Twisp mayor’s leadership through 3 devastating disasters has forged an inspiring sense of community and resiliency

Certain international foods — and shoe selection. Those are the primary things that Twisp Mayor Soo Ing-Moody says she misses about urban life, after relocating to the Methow Valley and serving for a challenging but successful decade as head of the town of about 1,000. Here, she stands in front of Twisp Town Hall in May. (Mike Siegel / The Seattle Times)
Since resettling in Twisp and "drawing the short straw" for the mayor's job a decade ago, Soo Ing-Moody has steered the town of 1,000 through three federally declared disasters; been re-elected three times; and now hopes to move the former logging enclave into a brighter, self-reliant future. (Mike Siegel / The Seattle Times)

Since resettling in Twisp and becoming mayor a decade ago, Soo Ing-Moody has steered the town through three federally declared disasters; been re-elected three times; and now hopes to move the former logging enclave into a brighter, self-reliant future.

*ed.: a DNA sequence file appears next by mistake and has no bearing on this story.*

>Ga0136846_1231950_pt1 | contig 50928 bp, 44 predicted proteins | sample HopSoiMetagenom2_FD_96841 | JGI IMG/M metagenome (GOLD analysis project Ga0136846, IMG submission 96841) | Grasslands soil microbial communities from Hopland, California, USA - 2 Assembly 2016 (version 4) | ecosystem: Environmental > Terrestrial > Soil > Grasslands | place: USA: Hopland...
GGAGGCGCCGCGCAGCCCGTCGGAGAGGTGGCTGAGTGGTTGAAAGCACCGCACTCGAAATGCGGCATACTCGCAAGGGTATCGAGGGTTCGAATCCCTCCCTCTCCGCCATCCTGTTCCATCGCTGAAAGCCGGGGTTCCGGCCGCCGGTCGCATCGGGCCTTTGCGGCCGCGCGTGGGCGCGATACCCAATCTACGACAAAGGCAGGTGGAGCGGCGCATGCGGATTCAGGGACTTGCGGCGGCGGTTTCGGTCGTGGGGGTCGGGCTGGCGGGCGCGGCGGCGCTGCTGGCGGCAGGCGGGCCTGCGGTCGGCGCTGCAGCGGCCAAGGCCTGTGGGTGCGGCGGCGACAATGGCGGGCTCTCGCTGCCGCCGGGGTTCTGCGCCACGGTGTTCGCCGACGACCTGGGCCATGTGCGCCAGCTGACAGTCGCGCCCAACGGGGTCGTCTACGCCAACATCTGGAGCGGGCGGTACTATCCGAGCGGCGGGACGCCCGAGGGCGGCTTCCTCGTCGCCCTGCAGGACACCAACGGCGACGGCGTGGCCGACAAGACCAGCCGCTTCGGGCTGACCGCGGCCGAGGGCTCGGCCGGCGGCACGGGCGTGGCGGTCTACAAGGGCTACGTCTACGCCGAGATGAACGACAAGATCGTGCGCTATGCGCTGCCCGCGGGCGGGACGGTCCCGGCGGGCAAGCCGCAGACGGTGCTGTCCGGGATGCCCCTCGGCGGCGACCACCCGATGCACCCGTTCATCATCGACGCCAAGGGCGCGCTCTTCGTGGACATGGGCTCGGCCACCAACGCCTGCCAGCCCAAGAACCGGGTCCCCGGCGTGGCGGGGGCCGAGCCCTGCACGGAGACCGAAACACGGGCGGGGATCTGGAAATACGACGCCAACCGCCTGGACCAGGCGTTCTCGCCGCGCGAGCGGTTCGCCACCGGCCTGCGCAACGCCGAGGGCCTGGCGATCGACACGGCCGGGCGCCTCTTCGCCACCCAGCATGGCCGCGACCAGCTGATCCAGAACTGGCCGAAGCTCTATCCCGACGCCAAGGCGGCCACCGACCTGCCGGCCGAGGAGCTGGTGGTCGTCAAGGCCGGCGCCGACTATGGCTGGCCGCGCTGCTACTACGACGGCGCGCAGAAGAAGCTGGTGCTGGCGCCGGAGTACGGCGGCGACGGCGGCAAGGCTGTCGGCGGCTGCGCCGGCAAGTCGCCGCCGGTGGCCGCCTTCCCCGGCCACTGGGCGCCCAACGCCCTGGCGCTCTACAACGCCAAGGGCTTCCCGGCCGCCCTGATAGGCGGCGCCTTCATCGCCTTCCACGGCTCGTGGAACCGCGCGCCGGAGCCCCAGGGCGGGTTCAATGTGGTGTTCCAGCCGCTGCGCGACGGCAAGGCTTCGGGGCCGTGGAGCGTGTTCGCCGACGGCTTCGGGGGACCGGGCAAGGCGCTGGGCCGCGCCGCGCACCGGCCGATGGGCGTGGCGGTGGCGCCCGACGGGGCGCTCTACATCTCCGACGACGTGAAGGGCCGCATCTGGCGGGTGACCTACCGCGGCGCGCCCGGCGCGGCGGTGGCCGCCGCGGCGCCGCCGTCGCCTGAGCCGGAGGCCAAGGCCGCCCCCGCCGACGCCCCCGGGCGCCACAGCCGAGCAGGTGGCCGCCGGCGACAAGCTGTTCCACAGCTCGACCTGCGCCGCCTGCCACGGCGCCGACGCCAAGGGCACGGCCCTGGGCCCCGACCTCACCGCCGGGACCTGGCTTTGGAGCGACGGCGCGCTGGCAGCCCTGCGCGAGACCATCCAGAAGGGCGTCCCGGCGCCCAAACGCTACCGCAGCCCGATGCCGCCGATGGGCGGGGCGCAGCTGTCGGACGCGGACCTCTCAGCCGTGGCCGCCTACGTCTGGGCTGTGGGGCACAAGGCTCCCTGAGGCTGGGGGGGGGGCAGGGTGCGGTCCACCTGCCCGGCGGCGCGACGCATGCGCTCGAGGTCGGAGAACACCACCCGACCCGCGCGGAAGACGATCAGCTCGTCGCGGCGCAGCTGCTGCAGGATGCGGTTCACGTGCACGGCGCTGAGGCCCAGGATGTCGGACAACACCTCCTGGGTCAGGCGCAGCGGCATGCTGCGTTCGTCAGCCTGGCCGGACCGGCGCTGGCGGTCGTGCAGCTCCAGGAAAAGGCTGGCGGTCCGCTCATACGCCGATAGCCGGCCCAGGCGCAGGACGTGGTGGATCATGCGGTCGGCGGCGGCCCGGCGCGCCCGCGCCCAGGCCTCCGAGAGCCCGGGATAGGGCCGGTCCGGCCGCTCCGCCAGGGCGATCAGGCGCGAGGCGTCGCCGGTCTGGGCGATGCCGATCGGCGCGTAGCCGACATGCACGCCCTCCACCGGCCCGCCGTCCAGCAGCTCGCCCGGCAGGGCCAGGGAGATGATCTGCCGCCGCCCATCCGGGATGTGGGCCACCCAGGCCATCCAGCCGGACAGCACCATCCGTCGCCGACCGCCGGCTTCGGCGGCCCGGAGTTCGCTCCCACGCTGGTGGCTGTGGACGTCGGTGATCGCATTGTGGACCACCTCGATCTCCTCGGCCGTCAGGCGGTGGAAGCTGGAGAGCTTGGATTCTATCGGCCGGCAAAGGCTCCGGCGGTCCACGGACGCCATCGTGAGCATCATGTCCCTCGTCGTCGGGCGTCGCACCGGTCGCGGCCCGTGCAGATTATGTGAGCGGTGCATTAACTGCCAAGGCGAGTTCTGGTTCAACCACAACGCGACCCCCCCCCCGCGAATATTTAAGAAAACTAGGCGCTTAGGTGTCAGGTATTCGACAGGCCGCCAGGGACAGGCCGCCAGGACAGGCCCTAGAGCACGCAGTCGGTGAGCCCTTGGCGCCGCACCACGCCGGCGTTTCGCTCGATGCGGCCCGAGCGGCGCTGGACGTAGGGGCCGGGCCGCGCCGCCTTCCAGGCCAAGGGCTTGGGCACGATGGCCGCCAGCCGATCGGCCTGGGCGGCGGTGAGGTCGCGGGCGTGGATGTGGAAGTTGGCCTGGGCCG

Kuzma’s Seafood Market also serves up fresh mussels, clams and oysters. Credit: Providence Cicero
Pacific NW Magazine

Ken Hewitt of Kuzma’s Fish Market in Edmonds adheres to the old school of fishmongering

AFTER SCANNING SOME of what’s for sale at Kuzma’s Fish Market in Edmonds — kasuzuke black cod and saba in the fish case; whole kinki on ice; tubs of miso and natto (fermented soybean) in the refrigerator; nori, hijiki and dashi kombu on the grocery shelves — you might speculate that owner Ken "Kuzma" Hewitt's heritage is...  VIEW

Seattle Sketcher

There’s no sitting on the shoreline at this designated public right of way in Eastlake — just signs and brambles 

REACH THE END of East Edgar Street in Seattle’s Eastlake neighborhood, and you’ll be met with a view of South Lake Union and a lot of warning signs. A bright red diamond screams “ROAD END.” Two smaller signs mark the location as a “Wildlife Sanctuary.” (I found identical signs online for $20.) Another sign, next...